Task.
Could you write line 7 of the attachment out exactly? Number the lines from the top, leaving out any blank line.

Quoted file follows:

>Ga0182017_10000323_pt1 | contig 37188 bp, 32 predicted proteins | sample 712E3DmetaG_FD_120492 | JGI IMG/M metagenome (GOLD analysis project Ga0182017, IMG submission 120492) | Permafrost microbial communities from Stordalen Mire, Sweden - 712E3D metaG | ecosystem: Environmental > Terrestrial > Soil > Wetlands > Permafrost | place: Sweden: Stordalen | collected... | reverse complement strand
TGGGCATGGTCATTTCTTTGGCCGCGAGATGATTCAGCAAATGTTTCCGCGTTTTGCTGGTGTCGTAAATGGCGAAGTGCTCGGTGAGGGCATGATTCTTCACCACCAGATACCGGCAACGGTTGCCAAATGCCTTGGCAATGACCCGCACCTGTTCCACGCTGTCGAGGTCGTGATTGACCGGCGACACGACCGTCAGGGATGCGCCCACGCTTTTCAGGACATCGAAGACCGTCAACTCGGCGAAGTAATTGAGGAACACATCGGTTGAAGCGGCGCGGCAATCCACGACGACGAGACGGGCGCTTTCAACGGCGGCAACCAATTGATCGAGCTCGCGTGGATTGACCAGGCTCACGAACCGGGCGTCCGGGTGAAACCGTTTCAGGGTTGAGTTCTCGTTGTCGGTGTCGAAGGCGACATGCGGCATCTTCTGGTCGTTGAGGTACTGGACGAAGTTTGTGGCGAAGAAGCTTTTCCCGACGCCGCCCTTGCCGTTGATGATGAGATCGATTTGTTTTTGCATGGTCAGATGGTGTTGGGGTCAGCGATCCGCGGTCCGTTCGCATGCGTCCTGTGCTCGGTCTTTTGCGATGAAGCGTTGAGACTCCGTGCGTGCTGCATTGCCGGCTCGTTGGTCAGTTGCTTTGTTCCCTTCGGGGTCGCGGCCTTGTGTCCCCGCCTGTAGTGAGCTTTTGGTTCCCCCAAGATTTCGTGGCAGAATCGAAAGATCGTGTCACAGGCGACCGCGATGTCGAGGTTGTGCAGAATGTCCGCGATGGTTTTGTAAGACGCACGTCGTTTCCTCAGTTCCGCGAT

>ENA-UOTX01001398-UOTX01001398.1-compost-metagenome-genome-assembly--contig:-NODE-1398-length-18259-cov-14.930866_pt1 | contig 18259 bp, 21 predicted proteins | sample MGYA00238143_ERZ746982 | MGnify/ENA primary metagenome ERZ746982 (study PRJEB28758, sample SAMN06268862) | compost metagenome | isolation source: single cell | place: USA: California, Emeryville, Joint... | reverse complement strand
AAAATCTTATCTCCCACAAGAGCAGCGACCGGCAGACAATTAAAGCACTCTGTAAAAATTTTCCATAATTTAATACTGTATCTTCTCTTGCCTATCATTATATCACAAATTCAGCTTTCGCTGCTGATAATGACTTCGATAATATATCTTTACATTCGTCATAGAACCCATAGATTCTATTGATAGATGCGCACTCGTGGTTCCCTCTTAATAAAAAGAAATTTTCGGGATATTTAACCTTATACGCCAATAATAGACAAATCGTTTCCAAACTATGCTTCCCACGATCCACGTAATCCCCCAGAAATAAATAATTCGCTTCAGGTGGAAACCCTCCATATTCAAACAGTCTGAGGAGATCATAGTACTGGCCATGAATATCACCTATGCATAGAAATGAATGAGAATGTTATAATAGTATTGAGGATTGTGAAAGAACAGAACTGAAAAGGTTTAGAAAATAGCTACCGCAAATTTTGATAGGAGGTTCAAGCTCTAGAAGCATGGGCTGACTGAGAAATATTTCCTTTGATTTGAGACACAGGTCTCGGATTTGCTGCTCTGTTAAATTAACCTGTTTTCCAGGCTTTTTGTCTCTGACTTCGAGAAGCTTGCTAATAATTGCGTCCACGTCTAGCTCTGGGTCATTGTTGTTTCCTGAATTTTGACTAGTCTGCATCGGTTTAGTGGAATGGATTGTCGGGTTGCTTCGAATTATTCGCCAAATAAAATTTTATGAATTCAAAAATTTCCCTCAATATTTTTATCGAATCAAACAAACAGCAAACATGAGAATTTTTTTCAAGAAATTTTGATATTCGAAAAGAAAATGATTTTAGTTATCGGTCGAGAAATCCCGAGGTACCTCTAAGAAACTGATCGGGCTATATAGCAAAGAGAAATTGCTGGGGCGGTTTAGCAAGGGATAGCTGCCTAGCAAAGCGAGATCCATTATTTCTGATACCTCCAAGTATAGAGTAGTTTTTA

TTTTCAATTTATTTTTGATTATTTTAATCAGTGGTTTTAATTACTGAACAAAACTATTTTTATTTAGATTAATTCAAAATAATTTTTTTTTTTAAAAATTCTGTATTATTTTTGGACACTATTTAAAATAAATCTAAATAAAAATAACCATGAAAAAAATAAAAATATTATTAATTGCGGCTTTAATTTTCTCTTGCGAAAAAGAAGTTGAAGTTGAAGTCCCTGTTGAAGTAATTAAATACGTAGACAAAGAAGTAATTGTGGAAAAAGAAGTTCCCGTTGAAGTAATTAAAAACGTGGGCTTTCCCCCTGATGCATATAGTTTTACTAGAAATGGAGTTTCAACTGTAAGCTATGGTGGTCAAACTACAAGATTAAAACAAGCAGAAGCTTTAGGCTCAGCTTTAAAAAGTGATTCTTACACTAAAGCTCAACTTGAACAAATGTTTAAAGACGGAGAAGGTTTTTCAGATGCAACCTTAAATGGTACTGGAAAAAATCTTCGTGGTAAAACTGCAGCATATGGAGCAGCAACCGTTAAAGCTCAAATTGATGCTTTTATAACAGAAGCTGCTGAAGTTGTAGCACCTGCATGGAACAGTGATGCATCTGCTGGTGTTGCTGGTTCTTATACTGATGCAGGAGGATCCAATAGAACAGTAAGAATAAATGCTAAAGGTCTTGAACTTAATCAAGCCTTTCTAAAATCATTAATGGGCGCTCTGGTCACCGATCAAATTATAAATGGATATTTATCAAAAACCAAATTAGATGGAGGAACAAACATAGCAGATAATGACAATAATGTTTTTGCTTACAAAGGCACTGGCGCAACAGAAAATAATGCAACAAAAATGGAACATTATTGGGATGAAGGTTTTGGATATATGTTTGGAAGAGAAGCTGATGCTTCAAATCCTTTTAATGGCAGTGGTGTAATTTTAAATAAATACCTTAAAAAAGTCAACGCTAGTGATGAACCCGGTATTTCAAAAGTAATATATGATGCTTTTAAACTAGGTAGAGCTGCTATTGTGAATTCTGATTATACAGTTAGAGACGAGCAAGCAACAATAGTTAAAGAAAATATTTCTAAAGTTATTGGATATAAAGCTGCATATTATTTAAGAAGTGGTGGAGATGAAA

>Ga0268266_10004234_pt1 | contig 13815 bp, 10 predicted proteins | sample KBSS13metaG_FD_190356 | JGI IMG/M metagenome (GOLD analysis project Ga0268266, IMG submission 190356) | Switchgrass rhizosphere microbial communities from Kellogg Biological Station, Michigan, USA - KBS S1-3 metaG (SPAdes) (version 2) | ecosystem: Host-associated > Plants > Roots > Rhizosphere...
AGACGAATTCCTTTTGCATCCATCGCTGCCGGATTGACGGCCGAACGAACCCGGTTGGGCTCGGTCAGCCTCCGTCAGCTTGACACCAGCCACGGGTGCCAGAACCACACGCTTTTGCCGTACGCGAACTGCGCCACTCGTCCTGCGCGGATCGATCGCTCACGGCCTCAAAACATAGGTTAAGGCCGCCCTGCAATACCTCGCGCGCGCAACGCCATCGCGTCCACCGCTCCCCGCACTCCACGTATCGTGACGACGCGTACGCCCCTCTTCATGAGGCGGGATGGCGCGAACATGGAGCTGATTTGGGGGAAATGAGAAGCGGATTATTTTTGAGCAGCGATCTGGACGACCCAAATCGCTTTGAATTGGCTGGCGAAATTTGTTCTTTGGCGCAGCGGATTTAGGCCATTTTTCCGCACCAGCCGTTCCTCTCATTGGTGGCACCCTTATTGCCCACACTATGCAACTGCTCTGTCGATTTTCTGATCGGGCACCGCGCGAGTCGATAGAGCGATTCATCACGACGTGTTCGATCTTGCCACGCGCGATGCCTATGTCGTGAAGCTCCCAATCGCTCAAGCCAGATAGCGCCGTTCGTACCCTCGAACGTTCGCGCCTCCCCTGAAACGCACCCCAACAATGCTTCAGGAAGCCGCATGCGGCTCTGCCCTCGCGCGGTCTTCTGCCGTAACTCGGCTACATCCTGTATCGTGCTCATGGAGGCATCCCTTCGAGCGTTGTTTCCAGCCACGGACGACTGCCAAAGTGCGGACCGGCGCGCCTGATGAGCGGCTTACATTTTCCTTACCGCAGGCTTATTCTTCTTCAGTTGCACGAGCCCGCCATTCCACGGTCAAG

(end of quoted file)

AGACGAATTCCTTTTGCATCCATCGCTGCCGGATTGACGGCCGAACGAACCCGGTTGGGCTCGGTCAGCCTCCGTCAGCTTGACACCAGCCACGGGTGCCAGAACCACACGCTTTTGCCGTACGCGAACTGCGCCACTCGTCCTGCGCGGATCGATCGCTCACGGCCTCAAAACATAGGTTAAGGCCGCCCTGCAATACCTCGCGCGCGCAACGCCATCGCGTCCACCGCTCCCCGCACTCCACGTATCGTGACGACGCGTACGCCCCTCTTCATGAGGCGGGATGGCGCGAACATGGAGCTGATTTGGGGGAAATGAGAAGCGGATTATTTTTGAGCAGCGATCTGGACGACCCAAATCGCTTTGAATTGGCTGGCGAAATTTGTTCTTTGGCGCAGCGGATTTAGGCCATTTTTCCGCACCAGCCGTTCCTCTCATTGGTGGCACCCTTATTGCCCACACTATGCAACTGCTCTGTCGATTTTCTGATCGGGCACCGCGCGAGTCGATAGAGCGATTCATCACGACGTGTTCGATCTTGCCACGCGCGATGCCTATGTCGTGAAGCTCCCAATCGCTCAAGCCAGATAGCGCCGTTCGTACCCTCGAACGTTCGCGCCTCCCCTGAAACGCACCCCAACAATGCTTCAGGAAGCCGCATGCGGCTCTGCCCTCGCGCGGTCTTCTGCCGTAACTCGGCTACATCCTGTATCGTGCTCATGGAGGCATCCCTTCGAGCGTTGTTTCCAGCCACGGACGACTGCCAAAGTGCGGACCGGCGCGCCTGATGAGCGGCTTACATTTTCCTTACCGCAGGCTTATTCTTCTTCAGTTGCACGAGCCCGCCATTCCACGGTCAAG